There has been no evidence of system wide gains in achievement or new approaches to learning or greater equality. Lower decile schools are all too often  marginalized and ghettoised and, Bali writes,  'awful for the cohesiveness and social and economic well being of New Zealand as a whole'. 'Tomorrow's Schools continues to harm many of the students  it was designed to support.

NCEA - National Certificate of  Educational Achievement

The NCEA chapter focuses on secondary education and the change from simple pass /fail exams to the provision of all students with opportunities  to succeed. 'For most teachers and parents the changes were astonishing and revolutionary'.  The aim was to unify vocational and academic pathways by shifting to standard based assessment allowing students to demonstrate learning achievements on units passed.  Students were   assigned their own personal Record of Achievement (POR). Such a dramatic change had not been attempted anywhere else in the world. The assessment requirements, Bali writes, were 'light years away from what was mainstream practice for most teachers at the time'. And there is the confusion between vocational and academic units.
Stressed students

It has been a rocky road to success  but after a troubled birth it has become reasonably successful but there are still issues due to a 'poor reform process'. Assessment now drives teaching. 'The trouble was the new standards based NCEA system', writes Bali , 'required a  fundamentally different approach to learning' which is yet to be seen widely. Until things change students and teachers remain stressed trying to implement current all but impossiblee requirements.

The 2007 New Zealand Curriculum

The 2007 New Zealand Curriculum. provided schools with a  broad enabling framework to work within  allowing plenty of flexibility for schools. It's 1993 predecessor was a technocratic and assessment  nightmare. The  intention of the 2007 curriculum was to move beyond subject content towards a greater emphasis on good teaching practice.

Bali makes the point that primary schools were encouraged by the 'front end of the curriculum' which defined the vision, principles, competencies and values. For most secondary school its implementation was complicated by the requirements of  the NCEA. Bali recommends that the 'wash-back effects of the NCEA qualification into the junior school prevented effective implementation of the new curriculum. Schools instead used the junior years ( year 9 and 10) to prepare for the 'realities of the NCEA'.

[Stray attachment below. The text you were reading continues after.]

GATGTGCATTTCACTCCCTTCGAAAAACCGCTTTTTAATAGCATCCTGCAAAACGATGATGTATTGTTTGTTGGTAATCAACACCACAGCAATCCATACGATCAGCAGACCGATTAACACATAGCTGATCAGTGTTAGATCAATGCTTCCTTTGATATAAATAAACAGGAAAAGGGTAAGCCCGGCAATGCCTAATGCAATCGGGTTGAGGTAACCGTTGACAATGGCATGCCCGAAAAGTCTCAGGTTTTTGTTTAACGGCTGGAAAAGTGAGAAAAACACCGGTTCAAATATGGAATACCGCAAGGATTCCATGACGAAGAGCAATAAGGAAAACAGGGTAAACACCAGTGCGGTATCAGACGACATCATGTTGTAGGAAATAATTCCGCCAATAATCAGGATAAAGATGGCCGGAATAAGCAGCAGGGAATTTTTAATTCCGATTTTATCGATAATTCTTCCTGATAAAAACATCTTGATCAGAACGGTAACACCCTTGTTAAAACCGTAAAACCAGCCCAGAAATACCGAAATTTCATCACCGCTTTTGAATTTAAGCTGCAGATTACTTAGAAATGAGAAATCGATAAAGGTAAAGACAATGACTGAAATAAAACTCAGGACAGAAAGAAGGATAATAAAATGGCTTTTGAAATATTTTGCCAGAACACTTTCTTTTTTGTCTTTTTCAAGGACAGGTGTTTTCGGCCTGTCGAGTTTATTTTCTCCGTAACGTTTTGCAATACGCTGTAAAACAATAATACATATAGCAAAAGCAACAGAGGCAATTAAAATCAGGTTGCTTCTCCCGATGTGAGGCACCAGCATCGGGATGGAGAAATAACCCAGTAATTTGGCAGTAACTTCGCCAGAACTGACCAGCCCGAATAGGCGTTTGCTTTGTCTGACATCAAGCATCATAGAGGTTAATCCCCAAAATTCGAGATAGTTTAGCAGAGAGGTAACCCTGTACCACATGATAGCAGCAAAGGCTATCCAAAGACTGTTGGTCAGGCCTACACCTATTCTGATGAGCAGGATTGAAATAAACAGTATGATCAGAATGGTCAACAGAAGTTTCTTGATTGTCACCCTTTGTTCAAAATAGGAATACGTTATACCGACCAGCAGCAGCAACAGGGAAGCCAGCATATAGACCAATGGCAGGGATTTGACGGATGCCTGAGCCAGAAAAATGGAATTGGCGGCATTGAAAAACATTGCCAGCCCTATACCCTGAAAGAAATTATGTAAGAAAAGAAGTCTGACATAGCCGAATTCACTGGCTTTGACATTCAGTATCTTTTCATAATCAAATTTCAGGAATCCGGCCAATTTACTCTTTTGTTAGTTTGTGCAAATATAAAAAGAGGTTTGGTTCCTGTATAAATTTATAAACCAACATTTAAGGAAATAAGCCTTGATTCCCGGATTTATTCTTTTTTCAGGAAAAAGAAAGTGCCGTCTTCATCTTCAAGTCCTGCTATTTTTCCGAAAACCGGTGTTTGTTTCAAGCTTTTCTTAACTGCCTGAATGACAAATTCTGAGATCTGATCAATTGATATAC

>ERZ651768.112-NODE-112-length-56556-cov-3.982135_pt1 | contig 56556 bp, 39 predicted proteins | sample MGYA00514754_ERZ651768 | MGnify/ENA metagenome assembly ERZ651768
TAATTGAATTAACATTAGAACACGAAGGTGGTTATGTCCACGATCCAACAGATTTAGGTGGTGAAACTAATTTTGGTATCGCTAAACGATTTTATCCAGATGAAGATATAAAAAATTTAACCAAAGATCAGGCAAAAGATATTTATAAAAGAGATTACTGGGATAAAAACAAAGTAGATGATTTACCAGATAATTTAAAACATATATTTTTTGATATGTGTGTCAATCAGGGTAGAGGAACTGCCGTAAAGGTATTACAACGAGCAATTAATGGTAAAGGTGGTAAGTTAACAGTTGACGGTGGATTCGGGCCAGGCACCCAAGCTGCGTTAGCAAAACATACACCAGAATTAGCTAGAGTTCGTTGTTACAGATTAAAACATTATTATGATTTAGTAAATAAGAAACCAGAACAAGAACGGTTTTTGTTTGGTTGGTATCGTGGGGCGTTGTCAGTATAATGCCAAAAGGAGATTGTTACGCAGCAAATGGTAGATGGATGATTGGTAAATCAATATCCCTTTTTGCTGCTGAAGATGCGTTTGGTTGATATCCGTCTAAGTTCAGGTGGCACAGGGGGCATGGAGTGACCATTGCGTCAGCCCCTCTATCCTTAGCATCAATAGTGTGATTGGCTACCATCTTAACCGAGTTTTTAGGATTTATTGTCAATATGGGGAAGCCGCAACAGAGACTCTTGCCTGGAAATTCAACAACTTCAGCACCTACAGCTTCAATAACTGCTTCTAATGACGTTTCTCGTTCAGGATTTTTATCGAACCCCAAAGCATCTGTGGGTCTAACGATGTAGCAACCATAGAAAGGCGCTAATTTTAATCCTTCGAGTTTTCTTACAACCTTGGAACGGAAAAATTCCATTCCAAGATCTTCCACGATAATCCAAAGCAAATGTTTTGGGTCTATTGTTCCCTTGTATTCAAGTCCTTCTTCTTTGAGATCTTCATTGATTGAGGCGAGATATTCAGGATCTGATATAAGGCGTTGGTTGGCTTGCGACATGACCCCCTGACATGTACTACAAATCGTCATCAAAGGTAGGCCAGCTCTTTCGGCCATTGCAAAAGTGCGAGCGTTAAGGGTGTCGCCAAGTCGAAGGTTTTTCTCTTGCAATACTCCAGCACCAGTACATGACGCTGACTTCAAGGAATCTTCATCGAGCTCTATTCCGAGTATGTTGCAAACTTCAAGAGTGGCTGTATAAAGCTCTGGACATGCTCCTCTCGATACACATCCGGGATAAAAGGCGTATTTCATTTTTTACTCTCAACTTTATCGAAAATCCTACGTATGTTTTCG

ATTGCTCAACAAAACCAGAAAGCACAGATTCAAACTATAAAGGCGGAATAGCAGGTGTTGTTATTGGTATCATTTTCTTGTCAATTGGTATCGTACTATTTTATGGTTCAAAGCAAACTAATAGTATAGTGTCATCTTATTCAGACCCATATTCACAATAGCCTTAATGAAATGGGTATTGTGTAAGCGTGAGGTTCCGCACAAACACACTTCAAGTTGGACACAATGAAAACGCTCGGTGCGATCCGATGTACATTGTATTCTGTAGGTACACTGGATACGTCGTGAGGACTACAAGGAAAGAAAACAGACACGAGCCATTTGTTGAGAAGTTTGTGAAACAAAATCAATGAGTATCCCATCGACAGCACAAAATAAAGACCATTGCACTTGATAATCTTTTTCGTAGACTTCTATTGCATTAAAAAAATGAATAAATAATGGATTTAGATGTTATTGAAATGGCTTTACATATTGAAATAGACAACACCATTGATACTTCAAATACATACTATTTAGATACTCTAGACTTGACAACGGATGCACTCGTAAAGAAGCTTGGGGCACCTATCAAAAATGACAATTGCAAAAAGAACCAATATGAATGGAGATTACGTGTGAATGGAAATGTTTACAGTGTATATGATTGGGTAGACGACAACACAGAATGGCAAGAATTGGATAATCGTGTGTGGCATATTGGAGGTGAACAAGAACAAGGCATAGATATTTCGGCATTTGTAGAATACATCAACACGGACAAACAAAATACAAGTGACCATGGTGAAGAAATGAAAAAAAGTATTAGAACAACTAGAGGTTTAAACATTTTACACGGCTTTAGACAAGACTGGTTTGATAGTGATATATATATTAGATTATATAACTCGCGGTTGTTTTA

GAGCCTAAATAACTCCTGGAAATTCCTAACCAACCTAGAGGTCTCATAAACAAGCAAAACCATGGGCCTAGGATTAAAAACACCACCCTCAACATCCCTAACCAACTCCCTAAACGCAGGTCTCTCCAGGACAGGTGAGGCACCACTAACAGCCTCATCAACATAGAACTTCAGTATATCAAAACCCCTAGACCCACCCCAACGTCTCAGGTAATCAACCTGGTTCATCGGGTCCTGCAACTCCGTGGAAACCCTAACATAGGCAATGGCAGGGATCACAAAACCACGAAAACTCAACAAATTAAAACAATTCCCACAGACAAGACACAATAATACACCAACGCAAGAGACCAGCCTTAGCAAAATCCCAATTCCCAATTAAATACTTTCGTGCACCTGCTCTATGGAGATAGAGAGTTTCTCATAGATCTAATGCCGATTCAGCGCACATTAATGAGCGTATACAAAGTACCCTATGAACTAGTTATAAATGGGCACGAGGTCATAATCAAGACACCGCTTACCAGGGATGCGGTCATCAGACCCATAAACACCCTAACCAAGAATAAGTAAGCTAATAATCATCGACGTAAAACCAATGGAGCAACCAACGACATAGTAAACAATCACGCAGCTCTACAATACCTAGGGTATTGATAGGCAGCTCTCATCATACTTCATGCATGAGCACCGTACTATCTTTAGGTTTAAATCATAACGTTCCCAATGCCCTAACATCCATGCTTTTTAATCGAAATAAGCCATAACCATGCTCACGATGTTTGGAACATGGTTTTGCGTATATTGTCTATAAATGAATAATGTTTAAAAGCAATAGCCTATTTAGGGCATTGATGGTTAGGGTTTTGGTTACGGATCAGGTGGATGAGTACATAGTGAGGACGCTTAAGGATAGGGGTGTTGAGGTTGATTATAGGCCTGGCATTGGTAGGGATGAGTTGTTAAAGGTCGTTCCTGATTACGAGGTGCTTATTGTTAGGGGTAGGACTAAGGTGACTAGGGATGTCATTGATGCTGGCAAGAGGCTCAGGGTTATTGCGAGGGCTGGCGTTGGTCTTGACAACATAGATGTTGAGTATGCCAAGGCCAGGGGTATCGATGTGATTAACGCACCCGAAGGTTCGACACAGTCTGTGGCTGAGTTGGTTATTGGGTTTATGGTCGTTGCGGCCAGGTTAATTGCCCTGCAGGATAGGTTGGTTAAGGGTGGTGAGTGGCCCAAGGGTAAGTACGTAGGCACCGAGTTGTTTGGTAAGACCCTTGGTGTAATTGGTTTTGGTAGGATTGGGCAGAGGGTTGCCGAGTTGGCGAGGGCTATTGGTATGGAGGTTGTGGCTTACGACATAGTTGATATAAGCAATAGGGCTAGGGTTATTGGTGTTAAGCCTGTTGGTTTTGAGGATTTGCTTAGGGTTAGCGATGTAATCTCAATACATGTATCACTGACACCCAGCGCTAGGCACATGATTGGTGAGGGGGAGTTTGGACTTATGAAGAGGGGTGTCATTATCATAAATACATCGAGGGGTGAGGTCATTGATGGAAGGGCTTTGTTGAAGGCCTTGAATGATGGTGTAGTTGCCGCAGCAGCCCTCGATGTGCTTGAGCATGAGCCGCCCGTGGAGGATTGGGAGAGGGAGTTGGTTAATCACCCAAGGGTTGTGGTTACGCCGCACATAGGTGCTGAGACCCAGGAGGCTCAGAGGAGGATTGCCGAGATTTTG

The new curriculum provided motivation to develop integrated units around common themes rather than compartmentalized and separate subjects so, while it was  satisfactory to provide broad learning objectives in the junior years and in primary schools, it was extremely problematic for teaching in the senior school. 'As well the emphasis on competencies at the front end of the curriculum provided another headache for secondary schools'. How to measure or report on these competencies was problematic and as a result, in many secondary schools, the 'key'  competencies have been sidelined.
Integrated inquiry studies

So has the 2007 NZC achieved its objectives? With regard to secondary school limited progress has been made in encouraging better teaching, particularly in years 9 and 10 but  'the requirements of the NCEA has probably outweighed the requirements of the curriculum particularly at the senior school.' This is not helped by subject specialists protecting their territories making the integration of knowledge and focus a on competencies difficult and, as a result,  'teachers have tended to continue with their current practice'.
 NZC -Opportunities for integrated inquiry studies.

'So, as far as secondary schools are concerned, the NZC has not been as successful as might have been'. Schools have not addressed the fundamental changes required. For all that 'the NZC is viewed positively by a very large number of teachers, including secondary teachers'. Secondary schools need far more help to implement the 'front end' of the curriculum.

National Standards.

Although  supposedly written to support the NZC  Bali writes, 'it seems clear that the new
literacy and numeracy standards are not a good fit with the philosophy of the NZC'. 

Assessment against these standards will lead to 'teaching to the tests'  and the 'narrowing of the curriculum' and the 'demise of a rich holistic and broad curriculum' as it has been demonstrated in countries that have tried to implement similar reforms.  Moderation of standards is a problem yet to be solved - National Tests and League Tables lie over the horizon.

The Minister's aim of preparing all students for level 2 NCEA according to Bali is 'nonsense'. As 80% of students already achieve Level 2 'one wonders why it is necessary for all students to be subjected to a massive accountability regime. Surely a more targeted approach would have been  more sensible?' Bali also recommend the doing away of NCEA Level One to encourage more integrated teaching in years 9 and10.